An attendee displays the new Apple Inc. iPhone 6, left, and iPhone 6 Plus for a photograph after a product announcement at Flint Center in Cupertino, Calif. on Sept. 9, 2014.
Paul Morris—Bloomberg/Getty Images
By Jack Linshi
September 10, 2014

If you’re desperate for an iPhone 6, then you’re in luck: Competing trade-in programs between major U.S. carriers have made it so that many customers will not only get a free iPhone 6, but also some extra cash.

Verizon announced Tuesday a new trade-in program in which customers swap in their old iPhones and sign a two-year contract for a free iPhone 6, according to Verizon. Specifically, Verizon will collect working iPhones of the 4, 4S, 5, 5S and 5C models in exchange for a $200 gift card, which can then be credited to the $199 16GB iPhone 6.

Verizon’s deal, while glamorous, isn’t actually the best one you can get—but it’s probably the most convenient. Several other trade in programs through non-wireless carriers have surfaced offering more lucrative deals, though they haven’t yet announced when and if they’ll carry the iPhone 6. Walmart, for example, is offering $300 for a 16GB iPhone 5, and Amazon is offering $225 for a 16GB iPhone 5. All of these offers are independent of your wireless carrier.

If you’re not a Verizon customer, then there’s even better news—not only will your iPhone 6 probably be free, you’ll likely also profit from it.

Sprint and T-Mobile both announced trade-in programs that will match buyback programs of all major U.S. carriers—including Verizon. While Sprint currently offers deals with credit up to $300, T-Mobile has said it’ll not only match all major buyback programs, but it’ll also add an extra $50. In other words: if you’re with T-Mobile, you’ll be profiting at least $50 from your trade-in program. AT&T told TIME it will announce its trade-in program by Sept. 12, when pre-orders of the iPhone 6 begin.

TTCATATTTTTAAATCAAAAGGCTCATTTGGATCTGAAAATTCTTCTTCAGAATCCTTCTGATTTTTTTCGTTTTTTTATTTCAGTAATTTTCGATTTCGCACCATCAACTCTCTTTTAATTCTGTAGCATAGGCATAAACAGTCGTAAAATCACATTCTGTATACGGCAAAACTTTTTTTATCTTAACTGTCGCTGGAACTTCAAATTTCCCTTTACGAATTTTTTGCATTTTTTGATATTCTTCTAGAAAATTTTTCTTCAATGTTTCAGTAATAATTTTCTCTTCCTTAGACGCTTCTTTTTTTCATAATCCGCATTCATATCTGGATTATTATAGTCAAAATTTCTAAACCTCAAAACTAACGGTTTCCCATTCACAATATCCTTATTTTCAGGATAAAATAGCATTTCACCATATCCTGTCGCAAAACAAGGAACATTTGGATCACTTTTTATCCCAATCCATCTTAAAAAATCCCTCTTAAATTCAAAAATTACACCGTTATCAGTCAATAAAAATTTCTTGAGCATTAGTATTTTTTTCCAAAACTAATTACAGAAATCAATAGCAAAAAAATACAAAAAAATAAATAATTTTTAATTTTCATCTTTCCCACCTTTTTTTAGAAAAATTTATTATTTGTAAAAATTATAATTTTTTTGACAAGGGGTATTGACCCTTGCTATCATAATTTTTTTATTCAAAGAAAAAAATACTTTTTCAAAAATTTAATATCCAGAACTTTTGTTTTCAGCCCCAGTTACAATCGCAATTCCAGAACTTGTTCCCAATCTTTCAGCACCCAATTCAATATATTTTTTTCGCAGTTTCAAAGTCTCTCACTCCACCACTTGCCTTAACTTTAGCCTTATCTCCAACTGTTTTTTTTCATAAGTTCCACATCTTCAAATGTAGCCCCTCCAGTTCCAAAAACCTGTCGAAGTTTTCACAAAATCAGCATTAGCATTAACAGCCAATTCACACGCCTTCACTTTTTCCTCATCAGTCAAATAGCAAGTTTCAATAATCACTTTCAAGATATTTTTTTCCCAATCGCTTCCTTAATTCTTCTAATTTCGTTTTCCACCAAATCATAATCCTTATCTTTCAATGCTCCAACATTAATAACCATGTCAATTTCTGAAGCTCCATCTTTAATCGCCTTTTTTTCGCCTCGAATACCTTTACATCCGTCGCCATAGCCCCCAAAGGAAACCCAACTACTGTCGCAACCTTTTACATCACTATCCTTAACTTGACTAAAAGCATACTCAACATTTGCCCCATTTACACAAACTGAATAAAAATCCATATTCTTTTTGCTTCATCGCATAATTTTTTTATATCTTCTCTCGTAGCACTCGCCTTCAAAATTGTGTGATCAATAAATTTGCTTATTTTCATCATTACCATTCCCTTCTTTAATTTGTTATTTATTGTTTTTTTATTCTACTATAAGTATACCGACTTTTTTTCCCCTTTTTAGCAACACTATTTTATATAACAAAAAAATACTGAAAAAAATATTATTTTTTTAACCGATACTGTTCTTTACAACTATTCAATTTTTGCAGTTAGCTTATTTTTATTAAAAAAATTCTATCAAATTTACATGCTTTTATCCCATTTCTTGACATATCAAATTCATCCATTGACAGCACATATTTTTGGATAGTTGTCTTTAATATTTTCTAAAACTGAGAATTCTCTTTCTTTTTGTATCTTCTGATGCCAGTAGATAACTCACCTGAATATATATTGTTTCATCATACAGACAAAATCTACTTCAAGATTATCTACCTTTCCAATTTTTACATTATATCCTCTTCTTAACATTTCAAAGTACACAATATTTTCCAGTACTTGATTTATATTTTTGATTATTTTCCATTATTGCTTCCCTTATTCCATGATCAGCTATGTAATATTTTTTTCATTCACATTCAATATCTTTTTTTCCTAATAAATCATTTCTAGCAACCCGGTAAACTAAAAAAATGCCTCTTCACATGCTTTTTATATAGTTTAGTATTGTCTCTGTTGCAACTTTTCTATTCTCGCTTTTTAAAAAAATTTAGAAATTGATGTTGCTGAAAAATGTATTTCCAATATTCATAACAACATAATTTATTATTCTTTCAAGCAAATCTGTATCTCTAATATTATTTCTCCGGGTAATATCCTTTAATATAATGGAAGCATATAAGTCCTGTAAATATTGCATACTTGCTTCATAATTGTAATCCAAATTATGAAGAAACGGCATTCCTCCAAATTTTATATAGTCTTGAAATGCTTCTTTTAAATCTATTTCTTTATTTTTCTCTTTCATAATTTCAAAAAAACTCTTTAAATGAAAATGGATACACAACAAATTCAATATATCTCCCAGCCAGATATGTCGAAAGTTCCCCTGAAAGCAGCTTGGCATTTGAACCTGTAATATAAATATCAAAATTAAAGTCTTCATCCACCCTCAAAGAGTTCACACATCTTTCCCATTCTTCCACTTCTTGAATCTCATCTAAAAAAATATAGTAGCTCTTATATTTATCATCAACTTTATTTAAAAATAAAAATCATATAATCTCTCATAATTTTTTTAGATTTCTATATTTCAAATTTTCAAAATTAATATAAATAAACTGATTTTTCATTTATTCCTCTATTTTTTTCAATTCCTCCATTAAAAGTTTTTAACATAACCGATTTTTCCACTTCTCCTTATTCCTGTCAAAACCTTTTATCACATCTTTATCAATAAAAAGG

It’s unusual for carriers to offer such heavy discounts for a new product, but the nationwide craze for Apple’s latest product is a prime opportunity for carriers to steal and attract new customers. Generally, prices of older models are often slashed to maintain sales and attract new customers: Several major carriers sell the older iPhone 4S at 99 cents with at two-year contract. And in some cases, new products that are performing far below expectations—like Amazon’s Fire phone—are offered at steep discounts to remain afloat in the market.

If you do decide to participate in one of the many trade-in programs, here’s what you need to know about getting rid of your old iPhone.

Contact us at editors@time.com.

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